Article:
Then: God began to work with us to help us deal with this problem. He drew close to the ancient Israelites. He gave them His holy name to invoke. He led them out of slavery to their homeland. He established a dwelling place with them. The Ark of the Covenant.
Today a solemn procession carrying the relic of the Cross of Christ entered the newly dedicated Basilica of the Holy Sepulcher in Jerusalem, almost seventeen centuries ago.
The site of our Lord’s crucifixion, burial, and resurrection had been covered over by the Roman Emperor Hadrian, who hated Judaism and Christianity. He had built a pagan shrine on the site.
But the Cross, as well as the tomb of Christ, remained buried underground for almost two hundred years. The Christians of Jerusalem knew precisely where the holy sites were located. We can safely say that, from the first Good Friday, Holy Saturday, and Easter Sunday on, not a single day passed without a Christian going to pray at these locations.
So we can keep today’s feast as an occasion to rejoice in the genuinely amazing faithfulness of the Christian faithful through all the tumults of history. And our forefathers and foremothers in faith have been faithful not necessarily because they had so much virtue—though many of them certainly have had great virtue. The main reason, though, is that it’s all true. All of it has been remembered faithfully and handed down to us because it’s true.
Let’s look at it this way. A man regarded by the authorities as a delusional political nuisance was executed as a common criminal on the outskirts of a ramshackle city which the Romans thought of as an outpost in Barbaria. If CNN had been reporting world events at the time, the chances of this execution getting mentioned by Wolf Blitzer was zero.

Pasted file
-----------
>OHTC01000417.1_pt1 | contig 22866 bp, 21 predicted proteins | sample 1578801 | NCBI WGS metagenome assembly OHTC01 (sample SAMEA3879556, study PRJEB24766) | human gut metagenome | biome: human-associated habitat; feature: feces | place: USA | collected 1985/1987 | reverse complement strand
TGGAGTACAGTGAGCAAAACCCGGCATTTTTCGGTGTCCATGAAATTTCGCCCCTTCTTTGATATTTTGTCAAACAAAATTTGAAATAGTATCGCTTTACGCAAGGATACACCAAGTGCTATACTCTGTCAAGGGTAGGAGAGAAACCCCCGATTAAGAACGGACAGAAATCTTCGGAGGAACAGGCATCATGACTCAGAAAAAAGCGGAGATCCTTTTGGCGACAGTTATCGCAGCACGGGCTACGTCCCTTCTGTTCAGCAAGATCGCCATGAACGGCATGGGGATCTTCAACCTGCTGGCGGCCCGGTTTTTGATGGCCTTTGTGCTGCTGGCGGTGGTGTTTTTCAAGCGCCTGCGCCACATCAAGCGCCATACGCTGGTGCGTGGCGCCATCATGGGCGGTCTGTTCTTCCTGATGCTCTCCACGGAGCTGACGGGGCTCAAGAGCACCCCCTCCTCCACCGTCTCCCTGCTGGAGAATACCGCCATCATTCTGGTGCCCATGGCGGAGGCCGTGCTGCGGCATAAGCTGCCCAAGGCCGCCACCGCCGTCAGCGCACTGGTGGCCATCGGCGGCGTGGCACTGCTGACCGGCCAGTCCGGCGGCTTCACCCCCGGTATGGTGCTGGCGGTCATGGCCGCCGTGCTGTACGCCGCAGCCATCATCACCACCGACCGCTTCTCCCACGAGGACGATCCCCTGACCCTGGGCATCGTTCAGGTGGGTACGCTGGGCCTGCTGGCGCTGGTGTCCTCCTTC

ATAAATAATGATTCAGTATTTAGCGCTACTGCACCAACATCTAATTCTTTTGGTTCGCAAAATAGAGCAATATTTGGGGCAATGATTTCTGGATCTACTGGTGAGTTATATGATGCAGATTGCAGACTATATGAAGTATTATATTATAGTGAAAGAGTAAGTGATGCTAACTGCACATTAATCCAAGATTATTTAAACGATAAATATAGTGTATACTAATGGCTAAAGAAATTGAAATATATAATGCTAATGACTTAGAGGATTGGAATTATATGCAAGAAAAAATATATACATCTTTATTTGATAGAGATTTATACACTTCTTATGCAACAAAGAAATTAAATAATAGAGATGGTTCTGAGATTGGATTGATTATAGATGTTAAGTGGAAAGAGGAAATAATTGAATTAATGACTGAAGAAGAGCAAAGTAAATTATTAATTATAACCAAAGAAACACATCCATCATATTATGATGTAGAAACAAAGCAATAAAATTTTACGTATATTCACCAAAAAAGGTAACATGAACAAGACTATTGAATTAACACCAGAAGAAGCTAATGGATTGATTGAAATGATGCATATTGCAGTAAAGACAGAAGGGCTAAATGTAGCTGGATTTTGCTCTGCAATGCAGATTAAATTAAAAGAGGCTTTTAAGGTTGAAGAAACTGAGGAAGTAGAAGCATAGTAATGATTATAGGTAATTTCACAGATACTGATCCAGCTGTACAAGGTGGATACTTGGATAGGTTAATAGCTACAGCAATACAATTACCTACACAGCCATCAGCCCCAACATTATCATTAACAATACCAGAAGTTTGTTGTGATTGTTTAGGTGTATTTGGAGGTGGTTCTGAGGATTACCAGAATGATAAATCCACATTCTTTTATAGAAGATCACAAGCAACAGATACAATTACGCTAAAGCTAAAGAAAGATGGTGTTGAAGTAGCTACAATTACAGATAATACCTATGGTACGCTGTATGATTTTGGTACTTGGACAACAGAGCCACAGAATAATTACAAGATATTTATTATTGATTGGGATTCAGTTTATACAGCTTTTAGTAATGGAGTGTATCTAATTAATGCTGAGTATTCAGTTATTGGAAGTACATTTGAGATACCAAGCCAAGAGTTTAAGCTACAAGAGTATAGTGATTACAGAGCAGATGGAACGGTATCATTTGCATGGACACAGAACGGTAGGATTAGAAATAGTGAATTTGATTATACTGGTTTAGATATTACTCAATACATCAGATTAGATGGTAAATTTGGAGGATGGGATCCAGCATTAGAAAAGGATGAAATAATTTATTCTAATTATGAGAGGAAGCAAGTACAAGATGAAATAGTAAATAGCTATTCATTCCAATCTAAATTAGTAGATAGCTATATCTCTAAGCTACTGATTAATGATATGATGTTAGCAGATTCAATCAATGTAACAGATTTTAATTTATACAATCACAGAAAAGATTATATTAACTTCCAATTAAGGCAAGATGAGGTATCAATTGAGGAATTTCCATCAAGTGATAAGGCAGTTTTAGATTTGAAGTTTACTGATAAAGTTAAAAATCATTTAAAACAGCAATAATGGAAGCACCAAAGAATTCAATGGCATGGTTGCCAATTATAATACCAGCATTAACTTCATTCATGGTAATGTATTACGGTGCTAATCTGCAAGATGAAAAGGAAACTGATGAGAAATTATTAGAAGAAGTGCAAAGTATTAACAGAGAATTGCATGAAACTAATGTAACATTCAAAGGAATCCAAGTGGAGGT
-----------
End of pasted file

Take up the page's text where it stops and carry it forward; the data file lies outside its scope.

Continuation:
The executed man was buried nearby, in a tomb that did not belong to his family, His family being altogether too poor to own any tombs. The chances that the location of this grave would have been recorded in any written form: zero.
In other words, it is hard to imagine anything more obscure and forgettable than the death and burial of this man.
Except for one thing: He rose from the dead, ascended into heaven, and poured out the Holy Spirit.
If this earthly tent is destroyed, we have a building from God, an eternal house in heaven, not built by human hands. (II Corinthians 5:1)
When the prophet Jeremiah preached in the ancient Temple, the building had stood on its foundations for more than three centuries.
But the people had dwelt in the Holy Land much longer than that. They did not originally conquer Mt. Zion and Jerusalem. Instead, they built the first long-term home for the Ark of the Covenant in Shiloh, near the Jordan River. For centuries they worshipped in Shiloh. They sacrificed, sang, prayed. They consecrated themselves there, as if they stood on the firmest foundation of the world.
Then the Philistines destroyed Shiloh.
And not long after Jeremiah preached in the Temple in Jerusalem, declaring that the place would molder in ruins because of the sins of the people—not long after that sermon, the Babylonians destroyed the city and the Temple.
…Where can we stand on absolutely unshakable ground? Where do the tumults and tragedies of history not wreak their havoc? Where can we dwell in peace, a peace that no war could ever threaten?